The germplasm collection: a library of apples
A collection of apple genetic resources, known as a germplasm collection, is maintained by Plant & Food Research at their Hawke’s Bay orchard to provide a source of new apple traits for the future.
Storing genetic information from apples
A germplasm is a library of genetic resources for an organism. Germplasm collections can be stored in several ways – as seeds in cool storage, as whole plants in a nursery or orchard or as cryopreserved dormant buds. At Plant & Food Research (PFR), the apple germplasm collection is maintained in the form of trees in the orchard. 2 trees of each genotype are planted.
It’s important to maintain an apple germplasm collection as trees because apples don’t breed true. This means that the genetic make-up of the seeds will be different to that of the tree that bears them. Growing the trees is the only way to know how the apples they produce will look and taste.
History of the apple germplasm collection
The germplasm collection in New Zealand began in the 1950s, when approximately 500 distinct cultivars (including heritage cultivars, crab apples and cider apples) were brought together at the then HortResearch site (now PFR) in Hawke’s Bay. Then, in the 1990s, a large number of seeds (approximately 30,000) were brought in from around the world, including Central Asia (particularly Kazakhstan) and added to the collection. For this 2nd set of material, PFR has developed a breeding programme that generates additional genetic diversity within the collection.
Wild apples in Central Asia are genetically diverse
Central Asia (particularly Kazakhstan) is the region where modern apples originated. The area has many wild apple forests, which contain apples of all shapes, sizes and colours (including red-fleshed apples). The apple trees have been open-pollinated (pollinated in the wild, without human control) for many generations, so they are highly genetically diverse.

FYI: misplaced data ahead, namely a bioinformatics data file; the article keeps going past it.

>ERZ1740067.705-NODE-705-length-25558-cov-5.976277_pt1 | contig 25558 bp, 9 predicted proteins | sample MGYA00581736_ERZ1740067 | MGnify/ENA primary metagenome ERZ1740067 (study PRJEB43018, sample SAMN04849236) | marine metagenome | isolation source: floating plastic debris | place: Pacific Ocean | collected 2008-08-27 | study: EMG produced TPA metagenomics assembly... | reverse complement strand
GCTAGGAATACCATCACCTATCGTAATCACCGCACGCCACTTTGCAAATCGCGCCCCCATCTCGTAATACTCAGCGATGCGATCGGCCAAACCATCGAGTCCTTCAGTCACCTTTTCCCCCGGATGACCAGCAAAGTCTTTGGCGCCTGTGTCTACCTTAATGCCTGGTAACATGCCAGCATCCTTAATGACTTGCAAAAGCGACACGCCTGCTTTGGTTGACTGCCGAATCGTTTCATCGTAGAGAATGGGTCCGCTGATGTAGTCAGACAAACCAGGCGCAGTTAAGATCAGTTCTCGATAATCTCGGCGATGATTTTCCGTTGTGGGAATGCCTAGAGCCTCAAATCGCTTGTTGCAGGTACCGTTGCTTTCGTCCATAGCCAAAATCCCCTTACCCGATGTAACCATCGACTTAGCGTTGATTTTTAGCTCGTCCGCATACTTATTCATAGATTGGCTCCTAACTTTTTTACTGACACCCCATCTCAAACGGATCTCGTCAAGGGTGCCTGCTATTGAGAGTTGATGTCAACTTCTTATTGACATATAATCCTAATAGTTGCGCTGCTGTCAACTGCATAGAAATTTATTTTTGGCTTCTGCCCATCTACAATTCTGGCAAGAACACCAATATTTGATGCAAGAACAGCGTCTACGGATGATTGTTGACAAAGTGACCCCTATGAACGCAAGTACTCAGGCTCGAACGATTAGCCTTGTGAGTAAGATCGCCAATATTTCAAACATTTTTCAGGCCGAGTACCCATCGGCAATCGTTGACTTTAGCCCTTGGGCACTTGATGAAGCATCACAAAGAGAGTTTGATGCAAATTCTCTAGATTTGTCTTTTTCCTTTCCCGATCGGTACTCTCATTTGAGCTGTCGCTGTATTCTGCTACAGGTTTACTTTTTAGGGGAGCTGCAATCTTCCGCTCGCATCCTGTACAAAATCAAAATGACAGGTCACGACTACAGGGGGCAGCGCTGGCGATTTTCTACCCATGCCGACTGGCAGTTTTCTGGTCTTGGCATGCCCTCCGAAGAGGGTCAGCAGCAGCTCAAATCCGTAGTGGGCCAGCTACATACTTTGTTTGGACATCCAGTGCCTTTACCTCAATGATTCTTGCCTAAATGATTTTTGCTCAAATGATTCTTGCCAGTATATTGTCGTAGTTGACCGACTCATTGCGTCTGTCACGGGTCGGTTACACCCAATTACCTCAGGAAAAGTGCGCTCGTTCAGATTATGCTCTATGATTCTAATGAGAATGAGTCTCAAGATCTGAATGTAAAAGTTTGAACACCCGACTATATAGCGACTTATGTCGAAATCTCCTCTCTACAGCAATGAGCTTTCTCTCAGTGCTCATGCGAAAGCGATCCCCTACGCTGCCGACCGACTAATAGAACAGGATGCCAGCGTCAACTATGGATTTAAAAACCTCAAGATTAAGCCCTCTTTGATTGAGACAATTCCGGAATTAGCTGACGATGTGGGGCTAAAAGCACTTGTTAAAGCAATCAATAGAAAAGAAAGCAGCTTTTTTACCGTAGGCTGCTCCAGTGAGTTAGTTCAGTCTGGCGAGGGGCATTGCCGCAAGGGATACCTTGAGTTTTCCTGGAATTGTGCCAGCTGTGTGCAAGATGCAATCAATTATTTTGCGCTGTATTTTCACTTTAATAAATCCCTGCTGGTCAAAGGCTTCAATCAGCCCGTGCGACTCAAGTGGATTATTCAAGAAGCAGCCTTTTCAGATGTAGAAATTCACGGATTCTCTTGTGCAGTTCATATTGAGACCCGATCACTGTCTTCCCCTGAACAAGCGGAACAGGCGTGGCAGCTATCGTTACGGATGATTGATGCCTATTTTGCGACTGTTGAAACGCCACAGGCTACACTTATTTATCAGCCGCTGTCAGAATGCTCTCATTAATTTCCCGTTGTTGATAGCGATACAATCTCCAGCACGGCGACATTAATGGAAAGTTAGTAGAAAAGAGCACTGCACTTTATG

The apple trees of this region have several desirable characteristics. For instance, some are resistant to the diseases apple scab and fire blight. Because of growing conditions in Central Asia, it’s also likely that the trees have genes that allow them to adapt to mountainous terrain and a near-desert, cold and dry climate.
HortResearch (now PFR) wanted to have access to the genetic diversity of the wild apple trees for breeding and conservation purposes. Access to such a wide germplasm gives breeders opportunities to introgress novel traits and breed a wide variety of new cultivars.
A source of new traits and genetic diversity
Many of the apple trees in the germplasm collection contain specific traits that might enhance existing apple varieties. These can be used as parents in breeding programmes, with the aim of producing new, better apples with that trait. For instance, some trees in the collection produce apples with red flesh. These aren’t good eating apples, but crossing them with existing white-fleshed cultivars has the potential to produce a high-quality eating apple with red flesh – the basis of the red-fleshed apple breeding programme.
More broadly, the germplasm collection is a source of genetic diversity. Historically, apple breeders have used a very narrow range of trusted cultivars as parents when breeding new varieties. The problem with this is that breeding parents are often closely related. In fact, all today’s major apple cultivars have been bred from only about 10 founder plants! Including apples from the germplasm collection in breeding programmes can help avoid the risks associated with inbreeding (including disease susceptibility) and improve apple quality.
In practice, breeding programmes make use of apples from the germplasm collection as well as higher quality apples. The pyramid diagram illustrates how the germplasm collection contributes to apple breeding.
A form of insurance
All trees of a given cultivar are clones. This means that they are all equally susceptible to disease. Having a germplasm collection means there’s genetic diversity to fall back on in the event of widespread disease or extreme climatic conditions or events. The germplasm collection also forms part of a long-term strategy to manage economic risk by aiding the development of new product types.
When PFR started their germplasm collection, cryopreservation wasn’t as advanced as it is today and the cost was higher than planting trees. In the future, cryopreservation may be used as a supplementary form of storage for added safeguarding of the collection. Ideally, planting the collection at 2 different sites would reduce the risk even further.
- 27 May 2011